Some SMU instrument users are reluctant to consult a manual when they're confused about what to do next. All too often, that's because the manual has gone missing shortly after the instrument comes out of the box. So, configuring a seemingly simple measurement can turn into an aggravating, time-consuming process. To help users overcome this reluctance, a growing number of instrument designers are incorporating context-sensitive help functions (Figure 3). But, that's not always sufficient to ensure user productivity. An instrument’s design should allow for intuitive operation, so that configuring it is as straightforward as using a digital multimeter or a power supply. The newest touchscreen interfaces make instrument navigation an intuitive experience by representing many functions and parameters graphically, which can reduce the learning curve associated with using a new instrument.
Figure 3. On-board context-sensitive help functions can be invaluable in getting instrument users up to speed quickly by minimizing the need to consult a manual for guidance.
Many test setups involve multiple instruments, so anything that simplifies the integration process can improve on speed to answer. For example, instrument manufacturers are increasingly incorporating embedded instrument control software to simplify instrument connection and test setup. Such controls automatically configure some of the settings necessary to get you started. These applications offer simple, customizable user interfaces, automatic discovery of compatible instruments on a network, and easy communication with instruments connected to an external controller.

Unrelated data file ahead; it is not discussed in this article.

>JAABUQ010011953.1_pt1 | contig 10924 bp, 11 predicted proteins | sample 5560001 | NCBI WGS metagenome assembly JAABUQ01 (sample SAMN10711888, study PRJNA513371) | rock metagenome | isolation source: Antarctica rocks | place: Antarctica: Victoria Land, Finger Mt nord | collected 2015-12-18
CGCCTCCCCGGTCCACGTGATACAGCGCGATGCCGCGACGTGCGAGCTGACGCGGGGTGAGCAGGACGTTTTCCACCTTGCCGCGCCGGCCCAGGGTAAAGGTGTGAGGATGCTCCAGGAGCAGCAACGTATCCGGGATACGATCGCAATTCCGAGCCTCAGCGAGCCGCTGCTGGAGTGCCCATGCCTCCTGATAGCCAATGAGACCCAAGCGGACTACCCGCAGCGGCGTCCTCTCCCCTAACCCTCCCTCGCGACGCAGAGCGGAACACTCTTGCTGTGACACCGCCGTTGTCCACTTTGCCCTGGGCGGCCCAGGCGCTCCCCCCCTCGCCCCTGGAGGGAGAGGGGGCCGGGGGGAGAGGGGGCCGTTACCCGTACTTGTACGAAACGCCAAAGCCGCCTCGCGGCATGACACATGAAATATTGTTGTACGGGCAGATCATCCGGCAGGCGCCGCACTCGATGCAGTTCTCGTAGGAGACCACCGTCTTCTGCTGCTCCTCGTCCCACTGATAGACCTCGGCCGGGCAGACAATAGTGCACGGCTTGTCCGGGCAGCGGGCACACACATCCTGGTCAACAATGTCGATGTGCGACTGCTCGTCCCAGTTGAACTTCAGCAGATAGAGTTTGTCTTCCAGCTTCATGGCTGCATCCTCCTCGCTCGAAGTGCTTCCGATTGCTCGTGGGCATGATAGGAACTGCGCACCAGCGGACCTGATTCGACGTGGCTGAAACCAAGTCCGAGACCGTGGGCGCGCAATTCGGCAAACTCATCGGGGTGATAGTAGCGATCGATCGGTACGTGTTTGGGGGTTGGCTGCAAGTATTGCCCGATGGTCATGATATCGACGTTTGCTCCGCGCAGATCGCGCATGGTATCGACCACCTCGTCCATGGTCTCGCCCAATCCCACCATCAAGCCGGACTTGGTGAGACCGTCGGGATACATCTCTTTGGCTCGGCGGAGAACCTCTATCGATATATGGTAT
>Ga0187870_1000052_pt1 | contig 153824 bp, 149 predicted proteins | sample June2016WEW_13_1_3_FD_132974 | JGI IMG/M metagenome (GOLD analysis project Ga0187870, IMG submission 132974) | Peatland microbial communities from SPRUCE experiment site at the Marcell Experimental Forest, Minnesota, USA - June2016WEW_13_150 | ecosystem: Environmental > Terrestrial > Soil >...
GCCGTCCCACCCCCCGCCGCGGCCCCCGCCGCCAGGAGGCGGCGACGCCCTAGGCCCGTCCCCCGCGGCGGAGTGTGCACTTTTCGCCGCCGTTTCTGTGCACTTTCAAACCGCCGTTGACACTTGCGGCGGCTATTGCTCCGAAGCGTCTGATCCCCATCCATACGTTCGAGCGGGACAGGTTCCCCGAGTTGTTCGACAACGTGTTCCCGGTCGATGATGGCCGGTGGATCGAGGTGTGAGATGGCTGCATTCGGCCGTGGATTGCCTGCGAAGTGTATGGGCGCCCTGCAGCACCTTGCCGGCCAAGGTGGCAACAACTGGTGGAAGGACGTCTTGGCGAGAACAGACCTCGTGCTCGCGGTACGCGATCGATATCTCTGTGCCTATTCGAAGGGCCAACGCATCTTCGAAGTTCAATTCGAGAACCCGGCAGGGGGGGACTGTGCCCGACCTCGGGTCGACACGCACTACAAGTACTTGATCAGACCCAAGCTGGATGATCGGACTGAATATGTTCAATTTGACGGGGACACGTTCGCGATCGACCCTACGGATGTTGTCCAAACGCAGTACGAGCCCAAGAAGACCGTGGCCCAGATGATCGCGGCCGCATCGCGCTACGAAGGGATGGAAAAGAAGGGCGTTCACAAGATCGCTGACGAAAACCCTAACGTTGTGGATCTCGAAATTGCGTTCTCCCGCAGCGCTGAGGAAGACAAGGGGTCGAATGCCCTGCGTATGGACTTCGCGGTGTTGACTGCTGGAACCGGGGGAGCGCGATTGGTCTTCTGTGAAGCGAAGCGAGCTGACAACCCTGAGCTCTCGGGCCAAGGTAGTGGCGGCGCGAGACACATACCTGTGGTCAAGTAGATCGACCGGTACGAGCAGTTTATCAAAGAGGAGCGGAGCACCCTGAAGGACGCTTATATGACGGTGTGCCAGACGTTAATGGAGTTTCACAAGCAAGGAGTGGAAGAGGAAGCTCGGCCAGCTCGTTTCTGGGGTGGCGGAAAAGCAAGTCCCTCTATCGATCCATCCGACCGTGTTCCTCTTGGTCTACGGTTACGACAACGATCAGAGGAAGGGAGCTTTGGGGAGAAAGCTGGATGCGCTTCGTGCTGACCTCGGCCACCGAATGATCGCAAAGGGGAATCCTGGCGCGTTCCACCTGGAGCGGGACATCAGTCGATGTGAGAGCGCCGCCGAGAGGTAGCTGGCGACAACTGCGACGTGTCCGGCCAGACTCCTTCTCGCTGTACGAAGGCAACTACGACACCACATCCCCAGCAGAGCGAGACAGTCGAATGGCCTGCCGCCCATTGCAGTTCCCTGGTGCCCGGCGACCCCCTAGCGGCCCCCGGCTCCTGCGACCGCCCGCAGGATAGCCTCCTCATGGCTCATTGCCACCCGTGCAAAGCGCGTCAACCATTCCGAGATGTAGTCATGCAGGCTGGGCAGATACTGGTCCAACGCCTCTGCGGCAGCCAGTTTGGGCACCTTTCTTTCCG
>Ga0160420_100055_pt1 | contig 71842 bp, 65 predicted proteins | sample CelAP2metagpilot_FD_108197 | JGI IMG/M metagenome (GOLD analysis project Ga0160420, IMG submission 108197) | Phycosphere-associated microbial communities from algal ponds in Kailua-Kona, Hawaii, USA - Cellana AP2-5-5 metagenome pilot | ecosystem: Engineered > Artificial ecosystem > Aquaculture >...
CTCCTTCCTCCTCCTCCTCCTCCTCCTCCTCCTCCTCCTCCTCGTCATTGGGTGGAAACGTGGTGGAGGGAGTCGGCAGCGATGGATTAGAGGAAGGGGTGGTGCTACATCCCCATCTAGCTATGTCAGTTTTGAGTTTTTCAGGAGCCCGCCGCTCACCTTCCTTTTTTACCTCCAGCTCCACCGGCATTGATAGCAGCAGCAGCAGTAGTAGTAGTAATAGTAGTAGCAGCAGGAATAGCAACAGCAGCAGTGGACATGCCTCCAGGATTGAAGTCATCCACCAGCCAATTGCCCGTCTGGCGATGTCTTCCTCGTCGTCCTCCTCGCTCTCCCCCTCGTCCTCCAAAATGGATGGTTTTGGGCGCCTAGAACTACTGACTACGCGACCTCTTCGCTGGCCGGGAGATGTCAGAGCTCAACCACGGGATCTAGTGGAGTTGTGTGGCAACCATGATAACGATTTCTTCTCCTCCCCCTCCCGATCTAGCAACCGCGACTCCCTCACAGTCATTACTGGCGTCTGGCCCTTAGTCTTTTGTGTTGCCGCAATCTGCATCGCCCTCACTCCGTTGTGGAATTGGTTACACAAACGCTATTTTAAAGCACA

The design philosophy underlying new instrument architectures is undeniably changing. As the time available to make decisions based on test and measurement results continues to get tighter, a growing number of users are likely to begin demanding that their instrumentation vendors deliver better speed to answers without the need to compromise measurement integrity to achieve it.